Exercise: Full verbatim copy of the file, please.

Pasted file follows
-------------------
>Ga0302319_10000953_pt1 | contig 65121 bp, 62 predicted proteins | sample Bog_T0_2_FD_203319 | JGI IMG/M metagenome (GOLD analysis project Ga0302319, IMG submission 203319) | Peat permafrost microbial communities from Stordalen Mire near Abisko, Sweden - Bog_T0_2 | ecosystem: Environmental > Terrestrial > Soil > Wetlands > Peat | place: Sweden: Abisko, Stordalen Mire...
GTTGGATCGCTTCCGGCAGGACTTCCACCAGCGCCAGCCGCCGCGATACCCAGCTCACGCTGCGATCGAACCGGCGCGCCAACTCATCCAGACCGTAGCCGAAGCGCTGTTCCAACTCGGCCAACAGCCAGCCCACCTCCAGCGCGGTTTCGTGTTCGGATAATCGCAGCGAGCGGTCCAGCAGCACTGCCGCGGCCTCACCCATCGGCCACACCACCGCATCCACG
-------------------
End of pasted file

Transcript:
>Ga0302319_10000953_pt1 | contig 65121 bp, 62 predicted proteins | sample Bog_T0_2_FD_203319 | JGI IMG/M metagenome (GOLD analysis project Ga0302319, IMG submission 203319) | Peat permafrost microbial communities from Stordalen Mire near Abisko, Sweden - Bog_T0_2 | ecosystem: Environmental > Terrestrial > Soil > Wetlands > Peat | place: Sweden: Abisko, Stordalen Mire...
GTTGGATCGCTTCCGGCAGGACTTCCACCAGCGCCAGCCGCCGCGATACCCAGCTCACGCTGCGATCGAACCGGCGCGCCAACTCATCCAGACCGTAGCCGAAGCGCTGTTCCAACTCGGCCAACAGCCAGCCCACCTCCAGCGCGGTTTCGTGTTCGGATAATCGCAGCGAGCGGTCCAGCAGCACTGCCGCGGCCTCACCCATCGGCCACACCACCGCATCCACG